Understanding why and how the sea-level changes took place is key to improving our understanding of what may happen in the future.
Milutin Milankovitch (1879-1958) was a Serbian scientist who came up with the theory that long-term climate changes are governed by changes in how the Earth orbits around the Sun – now more commonly known as Milankovitch cycles. The theory describes how the amount of solar radiation hitting the Earth changes over long timescales due to cyclical variations in Earth's orbit. It is widely accepted that it is these long-term variations that have driven past glacial-interglacial periods.
Evidence from ice cores and marine sediment records show how the Earth has shifted from cold phases (glacial) to temperate phases (interglacial) in the recent geological past. Recent in this context means the past 2.6 million years to present, or what geologists know as the Quaternary Period. Over the most recent part of the Quaternary Period, glacial-interglacial cycles have had a period of ~100,000 years.
During glacial periods, large ice sheets typically build up over parts of the Northern hemisphere, for example, in North America and here in Scandinavia. Interglacial periods are characterized by warmer temperatures, melting of ice sheets, and are generally much shorter than glacial periods. These changes can be seen from the pattern of sawtooth waves in the figure below.
During the last glacial period, the maximum volume and extent of the large ice sheets was reached around 20,000 years ago – since that time we have entered the present interglacial period, global temperatures rose and then stabilized ~10,000 years ago, and many of the large ice sheets disappeared.
Changes in the amount of land ice clearly has implications for sea level. Thus, during glacial periods when water is contained in large continental ice sheets, global sea level is low. Whereas, during an interglacial period global sea level is much higher. As we entered the present interglacial ice sheets and glaciers melted and reduced in size, the large ice sheets over North America and Scandinavia disappeared – the loss of this land ice into the oceans caused a global sea-level rise of ~130 m over the past 20,000 years. This represents an enormous movement of mass on our planet's surface.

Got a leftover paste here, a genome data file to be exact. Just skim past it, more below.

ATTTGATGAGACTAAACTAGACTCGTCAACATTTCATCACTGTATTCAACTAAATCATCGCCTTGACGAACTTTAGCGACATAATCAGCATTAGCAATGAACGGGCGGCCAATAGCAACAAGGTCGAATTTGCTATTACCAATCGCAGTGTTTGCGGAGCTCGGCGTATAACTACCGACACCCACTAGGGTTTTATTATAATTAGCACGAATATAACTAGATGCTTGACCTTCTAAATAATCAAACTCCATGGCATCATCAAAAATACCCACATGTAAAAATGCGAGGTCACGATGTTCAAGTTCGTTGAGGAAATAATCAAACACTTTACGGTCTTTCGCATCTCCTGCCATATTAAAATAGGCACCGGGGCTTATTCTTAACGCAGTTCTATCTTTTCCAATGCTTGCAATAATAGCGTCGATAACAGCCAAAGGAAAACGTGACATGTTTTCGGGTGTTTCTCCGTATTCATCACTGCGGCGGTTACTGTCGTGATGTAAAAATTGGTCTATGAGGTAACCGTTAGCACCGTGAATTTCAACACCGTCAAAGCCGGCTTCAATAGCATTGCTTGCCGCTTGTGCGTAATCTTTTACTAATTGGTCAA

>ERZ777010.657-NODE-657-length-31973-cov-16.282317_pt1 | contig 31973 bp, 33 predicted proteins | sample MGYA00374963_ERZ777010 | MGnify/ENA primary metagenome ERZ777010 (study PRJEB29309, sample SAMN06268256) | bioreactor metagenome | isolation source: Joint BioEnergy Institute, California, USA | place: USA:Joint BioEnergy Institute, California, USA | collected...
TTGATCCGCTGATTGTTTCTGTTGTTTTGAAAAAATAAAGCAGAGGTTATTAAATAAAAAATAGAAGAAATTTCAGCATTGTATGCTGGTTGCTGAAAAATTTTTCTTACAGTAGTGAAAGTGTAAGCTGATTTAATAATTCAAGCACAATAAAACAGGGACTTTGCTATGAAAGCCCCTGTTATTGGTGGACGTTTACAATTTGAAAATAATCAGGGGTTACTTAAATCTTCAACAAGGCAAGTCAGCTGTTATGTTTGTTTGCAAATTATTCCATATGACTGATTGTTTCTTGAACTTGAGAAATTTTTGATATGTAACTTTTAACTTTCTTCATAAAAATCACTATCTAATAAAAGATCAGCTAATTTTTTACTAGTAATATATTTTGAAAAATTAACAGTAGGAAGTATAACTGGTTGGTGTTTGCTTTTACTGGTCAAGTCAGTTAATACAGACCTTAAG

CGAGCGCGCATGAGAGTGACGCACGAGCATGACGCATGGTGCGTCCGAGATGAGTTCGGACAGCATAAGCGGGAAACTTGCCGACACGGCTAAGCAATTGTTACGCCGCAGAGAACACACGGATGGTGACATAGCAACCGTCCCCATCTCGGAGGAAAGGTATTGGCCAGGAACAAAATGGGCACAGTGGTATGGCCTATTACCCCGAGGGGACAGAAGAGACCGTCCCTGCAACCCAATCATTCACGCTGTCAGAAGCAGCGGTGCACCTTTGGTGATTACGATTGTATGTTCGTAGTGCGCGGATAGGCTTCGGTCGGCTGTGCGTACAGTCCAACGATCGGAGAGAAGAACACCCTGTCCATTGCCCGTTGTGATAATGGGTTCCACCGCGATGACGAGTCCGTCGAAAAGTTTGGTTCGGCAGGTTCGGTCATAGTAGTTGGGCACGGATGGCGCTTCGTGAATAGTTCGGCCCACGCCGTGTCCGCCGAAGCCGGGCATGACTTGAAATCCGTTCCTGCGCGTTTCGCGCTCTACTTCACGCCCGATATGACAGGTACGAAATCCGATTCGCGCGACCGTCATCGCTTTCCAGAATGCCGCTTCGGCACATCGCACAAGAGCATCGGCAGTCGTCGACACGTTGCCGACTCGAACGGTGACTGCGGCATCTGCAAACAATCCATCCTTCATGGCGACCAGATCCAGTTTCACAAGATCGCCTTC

Paleo sea-level records show global sea level initially rose very rapidly before stabilizing close to present-day levels around 7,000 years ago. Human civilization has therefore developed over a time when global sea levels have been very stable.
Sea-level fall in Norway?
In contrast to the rise in global sea level that also occurred along the majority of the world's coasts, relative sea level in Norway has undergone an overall fall since the last glacial period. Norway's sea level history is therefore rather different to what has happened elsewhere.
Relative sea level has fallen because of the large land uplift we have experienced due to glacial isostatic adjustment. In short, as the weight of the ice sheet covering Scandinavia has been removed, the land has uplifted and the coastlines of Norway have risen out of the sea. Thus, despite rising global sea levels, land uplift is clearly the dominant factor contributing to past relative sea-level changes in our region.
Understanding paleo relative sea-level changes in Norway is useful because it tells us about:
- Past ice sheet changes over Scandinavia
- How the Earth deforms in response to these ice sheet changes.
Improving our knowledge of what happened in Norway during the geological past also allows us to place present sea-level changes in context. If we look at the past observations in more detail we see that, although there is a general pattern of overall relative sea-level fall, the size of this fall varies from location to location in Norway.
Furthermore, the observations also show large variations in time – for example, some records indicate that rapid relative sea-level fall was interrupted by periods of significant rise. This reflects a complex interplay between land uplift due to ice sheet changes, global sea-level changes, and gravitational and rotational effects. Understanding why and how these changes took place is key to improving our understanding of what may happen in the future.
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